POM. Peter is?

DM. Now called Raymond Lalla. He's Deputy Commissioner in the police. And I said, "But he wouldn't do it because he's not allowed to shift things." I stood and I was looking at this window and I was trying to think, did I do it? No I didn't. I couldn't have made that mistake. I said to myself that maybe Farieda came in and maybe she did that and I said, "Goodness, I don't know why I'm wasting so much time because it's getting late." As I was going down the stairs, just when I knocked the knocker, I thought Peter is there, he will open for me, and the door opened, they just went for me and closed the door quickly. Then as I was at the door I saw Siphiwe because at that point in time I realised that, gee, and my mind was racing, who else is arrested? But as I was there in the door Siphiwe was being moved from one room to the communications, another room which we used for communications, and in the other room there were training materials. He was being moved from that group and I kind of caught a glimpse of him and they kind of pushed me but at least I saw him and I said to myself, "OK, Siphiwe is arrested, two people", and my mind was racing about others. They were asking me also just questions. Half the time I wasn't really hearing them because I was thinking about what's next and they beat me up there and whatever and then they took me away for interrogation.

POM. Where did they take you to?

DM. To C R Swart for interrogation. We were there and then when they took me to –

POM. When you were interrogated was it harsh interrogation?

DM. The first night we didn't sleep at all, you were tied to a chair.

POM. Were you in a cell on your own?

DM. No, no, they didn't take me to a cell the first day. I was in an interrogation room in an office. That's what they did the first night.

POM. So you spent the first night tied to a chair?

DM. Yes and then the following day I was then taken to this police station, Brighton Beach, then I had interrogations every day but I was staying on my own in the cell.

POM. So you didn't know what was happening?

DM. I only knew that Siphiwe was arrested. I didn't know whether anybody else was arrested and that was the key issue that was concerning me actually, so even when they were interrogating me much more I was thinking more about who else is arrested, trying to get from the kinds of questions they're asking who was arrested and stuff like that. But the decision I made at that point was the only person if I'm asked I'm going to speak about is Siphiwe because they already had him. The rest I don't know, but also key for me was that the people that are in the township that I was working with I would never, never tell about them because those are the people that it doesn't matter how bad it gets. I was thinking that maybe that's their biggest worry themselves and they might actually panic and then do things that are out of character which tends to compromise them. Those are the people that I completely switched off, blocked in my mind about and spoke about I've just come in, I don't know much, I just came in now just from town, and that was my story. They wanted to know how I came into the country, what I was involved in and throughout my position was that I've never gone anywhere else except in that house. I was actually new, I was still to be taken through what I'm supposed to do.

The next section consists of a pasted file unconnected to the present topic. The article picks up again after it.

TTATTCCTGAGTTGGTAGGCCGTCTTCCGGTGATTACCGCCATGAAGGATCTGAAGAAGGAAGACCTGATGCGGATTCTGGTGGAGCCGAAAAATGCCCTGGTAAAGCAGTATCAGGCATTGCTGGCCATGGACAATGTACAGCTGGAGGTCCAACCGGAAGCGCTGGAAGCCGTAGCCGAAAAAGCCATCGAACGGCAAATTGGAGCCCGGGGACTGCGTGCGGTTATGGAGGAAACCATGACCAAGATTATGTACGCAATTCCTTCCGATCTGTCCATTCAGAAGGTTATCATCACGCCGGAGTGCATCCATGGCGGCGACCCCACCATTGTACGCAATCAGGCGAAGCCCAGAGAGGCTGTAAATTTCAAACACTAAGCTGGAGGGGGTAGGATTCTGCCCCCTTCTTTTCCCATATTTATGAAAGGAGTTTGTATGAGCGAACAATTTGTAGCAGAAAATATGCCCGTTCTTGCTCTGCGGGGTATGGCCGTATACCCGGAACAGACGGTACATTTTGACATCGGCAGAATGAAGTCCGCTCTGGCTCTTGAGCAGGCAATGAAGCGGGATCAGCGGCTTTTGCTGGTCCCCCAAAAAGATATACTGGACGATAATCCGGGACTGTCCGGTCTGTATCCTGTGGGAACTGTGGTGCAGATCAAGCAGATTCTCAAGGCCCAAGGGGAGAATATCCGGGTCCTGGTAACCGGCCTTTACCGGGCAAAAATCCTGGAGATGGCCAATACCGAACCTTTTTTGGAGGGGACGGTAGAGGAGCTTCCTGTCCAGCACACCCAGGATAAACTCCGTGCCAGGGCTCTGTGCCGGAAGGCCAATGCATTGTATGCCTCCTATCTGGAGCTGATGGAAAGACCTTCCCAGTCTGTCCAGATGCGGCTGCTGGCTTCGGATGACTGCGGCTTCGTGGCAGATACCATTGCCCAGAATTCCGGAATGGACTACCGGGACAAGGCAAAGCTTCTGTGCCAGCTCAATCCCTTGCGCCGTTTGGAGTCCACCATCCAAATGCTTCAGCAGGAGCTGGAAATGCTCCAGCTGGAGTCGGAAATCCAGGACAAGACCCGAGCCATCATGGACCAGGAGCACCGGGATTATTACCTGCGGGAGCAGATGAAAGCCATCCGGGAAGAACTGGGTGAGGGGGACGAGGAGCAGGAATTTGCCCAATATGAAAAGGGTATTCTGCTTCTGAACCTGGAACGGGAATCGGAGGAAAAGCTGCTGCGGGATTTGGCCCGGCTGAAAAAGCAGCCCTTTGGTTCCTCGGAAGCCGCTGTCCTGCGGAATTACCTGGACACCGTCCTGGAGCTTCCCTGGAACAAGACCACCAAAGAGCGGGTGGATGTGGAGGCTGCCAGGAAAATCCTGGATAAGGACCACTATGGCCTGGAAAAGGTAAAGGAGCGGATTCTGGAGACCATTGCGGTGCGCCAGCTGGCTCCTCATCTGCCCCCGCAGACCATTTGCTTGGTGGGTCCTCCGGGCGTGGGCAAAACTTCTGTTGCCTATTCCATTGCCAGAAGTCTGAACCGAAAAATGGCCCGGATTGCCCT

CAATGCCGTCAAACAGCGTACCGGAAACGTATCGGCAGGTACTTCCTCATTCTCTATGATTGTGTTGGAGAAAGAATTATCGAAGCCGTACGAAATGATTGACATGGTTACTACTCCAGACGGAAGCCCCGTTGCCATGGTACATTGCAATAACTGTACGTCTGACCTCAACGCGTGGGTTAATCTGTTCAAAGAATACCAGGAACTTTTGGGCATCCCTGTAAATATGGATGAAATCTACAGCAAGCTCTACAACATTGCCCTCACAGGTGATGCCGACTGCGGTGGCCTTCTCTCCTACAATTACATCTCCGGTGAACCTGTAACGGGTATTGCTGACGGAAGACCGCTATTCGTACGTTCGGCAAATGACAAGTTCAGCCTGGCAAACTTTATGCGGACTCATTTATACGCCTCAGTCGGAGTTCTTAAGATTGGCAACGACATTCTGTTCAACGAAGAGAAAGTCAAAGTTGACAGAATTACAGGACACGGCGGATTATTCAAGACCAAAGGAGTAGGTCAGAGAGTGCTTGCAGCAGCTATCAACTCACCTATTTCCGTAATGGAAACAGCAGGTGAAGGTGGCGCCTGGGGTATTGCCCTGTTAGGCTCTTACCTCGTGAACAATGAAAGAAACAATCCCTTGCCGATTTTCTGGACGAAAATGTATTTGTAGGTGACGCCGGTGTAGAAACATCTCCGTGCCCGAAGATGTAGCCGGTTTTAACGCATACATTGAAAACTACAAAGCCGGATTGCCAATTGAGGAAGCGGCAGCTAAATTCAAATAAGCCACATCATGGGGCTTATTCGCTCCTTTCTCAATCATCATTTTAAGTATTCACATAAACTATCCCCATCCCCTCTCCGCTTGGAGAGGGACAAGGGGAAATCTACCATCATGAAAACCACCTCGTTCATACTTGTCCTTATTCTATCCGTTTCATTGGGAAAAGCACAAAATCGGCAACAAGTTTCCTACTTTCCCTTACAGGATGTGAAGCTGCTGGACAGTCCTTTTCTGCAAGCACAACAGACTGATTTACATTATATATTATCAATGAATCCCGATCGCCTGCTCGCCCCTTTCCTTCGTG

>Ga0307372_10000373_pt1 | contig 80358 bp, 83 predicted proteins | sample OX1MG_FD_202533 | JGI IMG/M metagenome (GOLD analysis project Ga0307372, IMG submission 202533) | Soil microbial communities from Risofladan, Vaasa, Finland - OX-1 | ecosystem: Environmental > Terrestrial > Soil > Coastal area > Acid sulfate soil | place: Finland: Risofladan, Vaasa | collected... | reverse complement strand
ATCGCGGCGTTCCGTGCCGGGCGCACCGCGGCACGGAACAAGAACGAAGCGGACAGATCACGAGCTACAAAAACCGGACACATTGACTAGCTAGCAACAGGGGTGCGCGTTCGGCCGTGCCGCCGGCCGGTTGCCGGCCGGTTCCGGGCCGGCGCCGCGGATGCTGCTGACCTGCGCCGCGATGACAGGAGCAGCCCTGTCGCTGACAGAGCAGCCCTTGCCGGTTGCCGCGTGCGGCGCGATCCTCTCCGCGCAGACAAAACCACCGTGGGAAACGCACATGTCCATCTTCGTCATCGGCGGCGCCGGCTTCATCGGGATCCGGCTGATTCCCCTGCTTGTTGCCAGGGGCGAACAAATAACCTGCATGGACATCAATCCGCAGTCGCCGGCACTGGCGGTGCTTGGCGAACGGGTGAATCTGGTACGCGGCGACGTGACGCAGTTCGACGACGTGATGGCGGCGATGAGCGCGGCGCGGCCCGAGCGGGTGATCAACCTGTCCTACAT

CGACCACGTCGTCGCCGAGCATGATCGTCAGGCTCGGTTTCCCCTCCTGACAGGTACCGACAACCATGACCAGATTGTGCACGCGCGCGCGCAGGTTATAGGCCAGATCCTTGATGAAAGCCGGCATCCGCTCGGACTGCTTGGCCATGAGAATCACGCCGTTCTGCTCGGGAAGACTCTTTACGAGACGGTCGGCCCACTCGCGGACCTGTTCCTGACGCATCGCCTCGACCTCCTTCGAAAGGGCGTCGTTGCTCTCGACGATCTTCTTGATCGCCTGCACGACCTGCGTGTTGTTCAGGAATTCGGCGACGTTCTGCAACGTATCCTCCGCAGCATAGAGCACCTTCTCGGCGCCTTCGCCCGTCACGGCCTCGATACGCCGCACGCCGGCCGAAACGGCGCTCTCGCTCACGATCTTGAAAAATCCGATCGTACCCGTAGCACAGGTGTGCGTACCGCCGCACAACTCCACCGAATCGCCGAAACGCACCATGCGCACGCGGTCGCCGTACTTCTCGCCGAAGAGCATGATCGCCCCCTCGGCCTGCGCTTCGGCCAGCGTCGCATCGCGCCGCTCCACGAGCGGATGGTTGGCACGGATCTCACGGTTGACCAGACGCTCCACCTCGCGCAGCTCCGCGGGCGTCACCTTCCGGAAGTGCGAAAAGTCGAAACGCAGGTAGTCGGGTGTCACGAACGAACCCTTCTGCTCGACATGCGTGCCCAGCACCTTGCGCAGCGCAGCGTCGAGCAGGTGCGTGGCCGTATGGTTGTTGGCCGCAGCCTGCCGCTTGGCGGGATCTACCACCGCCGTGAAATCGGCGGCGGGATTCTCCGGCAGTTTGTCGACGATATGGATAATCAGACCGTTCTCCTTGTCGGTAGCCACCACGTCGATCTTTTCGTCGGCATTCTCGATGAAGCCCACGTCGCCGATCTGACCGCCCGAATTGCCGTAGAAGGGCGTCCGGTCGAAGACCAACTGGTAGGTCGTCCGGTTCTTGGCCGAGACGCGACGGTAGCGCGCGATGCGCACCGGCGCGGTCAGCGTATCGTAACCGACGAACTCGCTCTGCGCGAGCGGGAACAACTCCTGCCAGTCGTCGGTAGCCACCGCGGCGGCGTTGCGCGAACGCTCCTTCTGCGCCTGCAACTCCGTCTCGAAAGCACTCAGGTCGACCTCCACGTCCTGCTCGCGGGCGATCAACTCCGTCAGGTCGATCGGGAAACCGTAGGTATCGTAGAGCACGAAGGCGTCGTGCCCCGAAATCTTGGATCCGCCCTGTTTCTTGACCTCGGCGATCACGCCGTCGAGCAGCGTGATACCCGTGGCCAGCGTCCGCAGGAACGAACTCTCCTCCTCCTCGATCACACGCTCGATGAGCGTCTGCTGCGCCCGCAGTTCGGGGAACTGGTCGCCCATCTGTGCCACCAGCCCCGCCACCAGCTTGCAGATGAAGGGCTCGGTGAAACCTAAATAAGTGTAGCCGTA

. That was my story when I was interrogated. That I've just recently come so I was still to be allocated tasks. I don't know what task I was going to do. They already knew I was MK. You see when they had Siphiwe, when they came there they already had some information. Remember in the house they found the laptop which we used for communication. They also found the training materials. But because they also had Siphiwe already they already knew that we're MK so when they got me, in the house actually I said, "I'm a domestic worker here", but they already knew my name, they said, "Brenda, don't play games with us." That was the name I was using there. So clearly at that point they had some information. Oh they also had Peter because they found him in the house. Those were the three people that they had and those were the people that I was comfortable that I know that now they are arrested. But they already knew, by the time they got me they already knew that I'm a member of MK and ANC.